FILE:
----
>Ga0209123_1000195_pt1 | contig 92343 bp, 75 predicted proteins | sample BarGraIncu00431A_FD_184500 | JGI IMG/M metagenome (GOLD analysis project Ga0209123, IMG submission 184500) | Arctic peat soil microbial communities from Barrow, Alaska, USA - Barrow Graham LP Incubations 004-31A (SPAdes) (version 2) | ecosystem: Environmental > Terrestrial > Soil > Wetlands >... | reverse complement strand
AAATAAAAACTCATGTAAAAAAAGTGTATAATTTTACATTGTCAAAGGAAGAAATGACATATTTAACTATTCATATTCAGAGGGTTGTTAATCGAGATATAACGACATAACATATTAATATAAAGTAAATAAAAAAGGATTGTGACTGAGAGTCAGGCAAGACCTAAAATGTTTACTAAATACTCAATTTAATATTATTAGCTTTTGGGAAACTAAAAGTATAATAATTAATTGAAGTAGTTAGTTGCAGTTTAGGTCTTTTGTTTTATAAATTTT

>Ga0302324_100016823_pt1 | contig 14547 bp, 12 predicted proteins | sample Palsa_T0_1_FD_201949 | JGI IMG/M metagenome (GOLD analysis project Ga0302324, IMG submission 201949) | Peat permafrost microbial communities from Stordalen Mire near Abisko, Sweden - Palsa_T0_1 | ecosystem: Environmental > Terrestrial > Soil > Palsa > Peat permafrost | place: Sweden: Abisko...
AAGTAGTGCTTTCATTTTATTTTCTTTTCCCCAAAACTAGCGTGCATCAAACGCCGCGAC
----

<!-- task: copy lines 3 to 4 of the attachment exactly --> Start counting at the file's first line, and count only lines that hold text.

>Ga0302324_100016823_pt1 | contig 14547 bp, 12 predicted proteins | sample Palsa_T0_1_FD_201949 | JGI IMG/M metagenome (GOLD analysis project Ga0302324, IMG submission 201949) | Peat permafrost microbial communities from Stordalen Mire near Abisko, Sweden - Palsa_T0_1 | ecosystem: Environmental > Terrestrial > Soil > Palsa > Peat permafrost | place: Sweden: Abisko...
AAGTAGTGCTTTCATTTTATTTTCTTTTCCCCAAAACTAGCGTGCATCAAACGCCGCGAC